HAVANA TIMES — In 2000, with the aim of alerting humanity to the extinction of ecosystems, species and genes and the accelerated decline in biodiversity it was causing, the United Nations’ General Assembly declared May 22 International Day for Biological Biodiversity.
One may think that, ultimately, humanity does not need so many bugs around it to get by, that it is an aesthetic, or, at most, an ethical issue. Nothing could be further from the truth.
In addition to all of the direct or indirect “services” these bugs offer, diversity is the stabilizer of the biosphere, its shield against disturbances and aggressions. Without it, we’re toast.
We are the species with the most sophisticated brain the earth has ever known and we behave like a lowly plague attacking a planet. We’re a sorry sight indeed.
Though the problem appears complex, the options before us are simple enough: either we slowly, rationally slow down our growth as a species, avoiding catastrophes wherever possible, or we do it through wars, environmental and social crises, epidemics and natural disasters. Let no one be naïve enough to be deceived, at this stage in the game, by that misguided notion called “sustainable development”.
Biodiversity in Cuba
In spite of phenomena such as the proliferation of aggressive fish species, the creation of artificial land bridges, irresponsible sugar-cane harvesting practices, the use of transgenic products and the propagation of marabou across our fields and cities, Cuba continues to be a prodigious island in terms of biodiversity.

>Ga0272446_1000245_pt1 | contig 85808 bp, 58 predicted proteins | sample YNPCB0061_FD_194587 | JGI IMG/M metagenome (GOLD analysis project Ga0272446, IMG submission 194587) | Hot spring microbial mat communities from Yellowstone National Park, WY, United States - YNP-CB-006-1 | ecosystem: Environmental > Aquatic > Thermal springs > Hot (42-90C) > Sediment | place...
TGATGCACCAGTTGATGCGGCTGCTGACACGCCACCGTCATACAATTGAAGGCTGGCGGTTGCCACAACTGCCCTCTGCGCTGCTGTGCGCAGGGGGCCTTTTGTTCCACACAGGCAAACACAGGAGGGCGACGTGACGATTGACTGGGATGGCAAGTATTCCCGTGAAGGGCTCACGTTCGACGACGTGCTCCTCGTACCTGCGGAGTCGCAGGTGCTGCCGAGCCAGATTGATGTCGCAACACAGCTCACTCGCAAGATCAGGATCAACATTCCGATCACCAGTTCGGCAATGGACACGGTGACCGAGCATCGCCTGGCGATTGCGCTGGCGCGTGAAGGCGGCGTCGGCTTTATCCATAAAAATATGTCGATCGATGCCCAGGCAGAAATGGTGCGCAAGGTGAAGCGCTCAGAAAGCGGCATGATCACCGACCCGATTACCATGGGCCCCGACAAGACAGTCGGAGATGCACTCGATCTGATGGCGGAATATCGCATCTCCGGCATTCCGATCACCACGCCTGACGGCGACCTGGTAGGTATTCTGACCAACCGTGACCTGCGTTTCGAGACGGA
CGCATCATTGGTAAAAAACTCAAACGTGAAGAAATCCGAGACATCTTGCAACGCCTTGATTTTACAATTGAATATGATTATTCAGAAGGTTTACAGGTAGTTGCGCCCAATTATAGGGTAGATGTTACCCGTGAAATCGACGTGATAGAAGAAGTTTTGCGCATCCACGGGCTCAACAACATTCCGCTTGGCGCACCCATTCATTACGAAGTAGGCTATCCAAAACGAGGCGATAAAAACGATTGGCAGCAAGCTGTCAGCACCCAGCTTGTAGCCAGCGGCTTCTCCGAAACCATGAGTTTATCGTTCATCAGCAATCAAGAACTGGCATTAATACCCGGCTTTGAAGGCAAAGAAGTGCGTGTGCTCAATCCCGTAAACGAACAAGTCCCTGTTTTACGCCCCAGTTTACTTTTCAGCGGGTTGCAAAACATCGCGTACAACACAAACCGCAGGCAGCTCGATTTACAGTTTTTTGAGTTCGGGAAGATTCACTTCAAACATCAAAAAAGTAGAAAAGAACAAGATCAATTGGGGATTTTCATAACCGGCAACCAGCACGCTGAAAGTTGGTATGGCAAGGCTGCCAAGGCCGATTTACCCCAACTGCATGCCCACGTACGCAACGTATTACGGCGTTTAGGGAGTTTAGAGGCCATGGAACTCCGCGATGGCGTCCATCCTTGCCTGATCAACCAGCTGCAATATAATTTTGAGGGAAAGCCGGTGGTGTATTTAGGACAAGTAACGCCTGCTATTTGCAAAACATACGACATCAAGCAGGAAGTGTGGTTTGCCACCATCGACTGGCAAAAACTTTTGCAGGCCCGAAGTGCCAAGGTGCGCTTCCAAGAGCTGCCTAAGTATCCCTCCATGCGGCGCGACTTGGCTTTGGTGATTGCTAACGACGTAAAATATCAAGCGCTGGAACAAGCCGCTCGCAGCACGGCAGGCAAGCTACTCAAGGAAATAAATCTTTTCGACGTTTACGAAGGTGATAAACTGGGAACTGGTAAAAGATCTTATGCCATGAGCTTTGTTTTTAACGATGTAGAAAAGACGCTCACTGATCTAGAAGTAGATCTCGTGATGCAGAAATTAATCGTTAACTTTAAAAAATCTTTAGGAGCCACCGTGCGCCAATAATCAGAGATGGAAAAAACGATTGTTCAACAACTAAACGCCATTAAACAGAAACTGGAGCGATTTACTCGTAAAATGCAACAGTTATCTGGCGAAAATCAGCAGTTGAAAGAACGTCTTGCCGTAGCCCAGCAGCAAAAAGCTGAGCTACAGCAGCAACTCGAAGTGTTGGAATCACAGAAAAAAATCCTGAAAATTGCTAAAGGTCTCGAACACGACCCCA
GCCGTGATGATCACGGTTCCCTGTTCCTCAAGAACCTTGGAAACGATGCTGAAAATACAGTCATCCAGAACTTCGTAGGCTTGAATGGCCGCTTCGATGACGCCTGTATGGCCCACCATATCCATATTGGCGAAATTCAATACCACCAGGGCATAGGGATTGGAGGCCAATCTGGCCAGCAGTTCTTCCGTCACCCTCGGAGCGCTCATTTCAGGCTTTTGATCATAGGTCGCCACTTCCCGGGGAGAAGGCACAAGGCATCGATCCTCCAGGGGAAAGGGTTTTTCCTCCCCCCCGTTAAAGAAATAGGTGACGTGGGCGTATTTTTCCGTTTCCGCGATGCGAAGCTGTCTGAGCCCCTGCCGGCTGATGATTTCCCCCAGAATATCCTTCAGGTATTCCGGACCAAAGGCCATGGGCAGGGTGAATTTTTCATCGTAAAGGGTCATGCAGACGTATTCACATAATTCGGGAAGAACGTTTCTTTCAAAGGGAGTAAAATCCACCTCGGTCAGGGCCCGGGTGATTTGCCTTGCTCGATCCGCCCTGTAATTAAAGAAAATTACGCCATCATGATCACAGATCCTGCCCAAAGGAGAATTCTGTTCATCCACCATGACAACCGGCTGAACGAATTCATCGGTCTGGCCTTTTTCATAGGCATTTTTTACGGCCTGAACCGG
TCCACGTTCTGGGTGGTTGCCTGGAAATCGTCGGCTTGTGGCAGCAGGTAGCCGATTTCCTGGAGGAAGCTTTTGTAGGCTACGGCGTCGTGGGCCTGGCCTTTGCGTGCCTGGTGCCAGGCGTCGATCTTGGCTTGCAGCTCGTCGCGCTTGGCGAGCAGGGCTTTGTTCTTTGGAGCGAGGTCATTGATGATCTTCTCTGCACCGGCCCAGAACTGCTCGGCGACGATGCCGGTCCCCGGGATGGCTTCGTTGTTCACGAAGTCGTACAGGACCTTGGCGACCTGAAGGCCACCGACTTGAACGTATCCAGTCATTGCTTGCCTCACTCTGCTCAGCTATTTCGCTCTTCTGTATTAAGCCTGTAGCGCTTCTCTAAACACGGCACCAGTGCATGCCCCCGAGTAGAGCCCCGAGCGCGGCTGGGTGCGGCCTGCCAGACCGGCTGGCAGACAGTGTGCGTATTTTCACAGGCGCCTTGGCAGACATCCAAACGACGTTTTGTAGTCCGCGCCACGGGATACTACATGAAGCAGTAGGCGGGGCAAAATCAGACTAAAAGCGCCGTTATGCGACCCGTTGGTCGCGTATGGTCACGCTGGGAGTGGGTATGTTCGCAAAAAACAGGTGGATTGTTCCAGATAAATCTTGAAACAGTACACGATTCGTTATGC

The Cuban archipelago boasts of a broad variety of plants and animals (7,500 and 19,600 species, respectively), a very high number of which are endemic to the island (50 and 42%). In terms of biodiversity, Cuba ranks fourth among the world’s islands and first in the Caribbean region.
The Cuban revolution has undermined biodiversity with one hand, and worked arduously to preserve it with the other. On the one hand, it has been characterized by a drive towards development, by voluntarism, then by the bureaucratization of society, carelessness, shortages and negligence.
On the other, it has shown an ecological awareness never before seen in the region: it has created research centers, trained professionals and developed a sophisticated legislation to protect the country’s flora and fauna.
I won’t draw a balance of the positive and negative things done in this connection. I’ll leave that in the hands of more informed persons. I would instead like to avail myself of the lines that follow to touch on a situation I know well, having experienced it personally.
Cuba’s Ecology and Systematics Institute
A bit over five years ago, I worked at Cuba’s Ecology and Systematics Institute (IES), one of the 70 scientific institutions involved in the protection of the country’s ecosystems.
Back then, the IES had a valuable team of researchers at its disposal but no money (and the crisis hadn’t even hit yet). To earn a bit of dough or get their hands on quality equipment, the scientists employed by the institute had to become involved in international projects, which were not always related to the aims of the organization.
As if this wasn’t enough, bureaucratic hurdles kept everyone on a tight rein and even prevented the use of the money that was available. There was a sense of frustration all around one and it was typical for scientists to ask for asylum abroad when given the opportunity to travel outside of Cuba.
There was no money for the institute’s essential work and, of course, for anything else. There were never enough custodians around and, every month, the institute bemoaned the theft of an expensive piece of equipment or even collections which, I was told, were considered part of the country’s natural heritage.
Needless to say, the food and transportation available for employees was terrible.
I don’t know whether the IES I got to know over 5 years ago was the exception or the rule. But if the other 70 research centers are in similar condition (and this is what I presume), then Cuban biodiversity ought to begin looking for a way of protecting itself.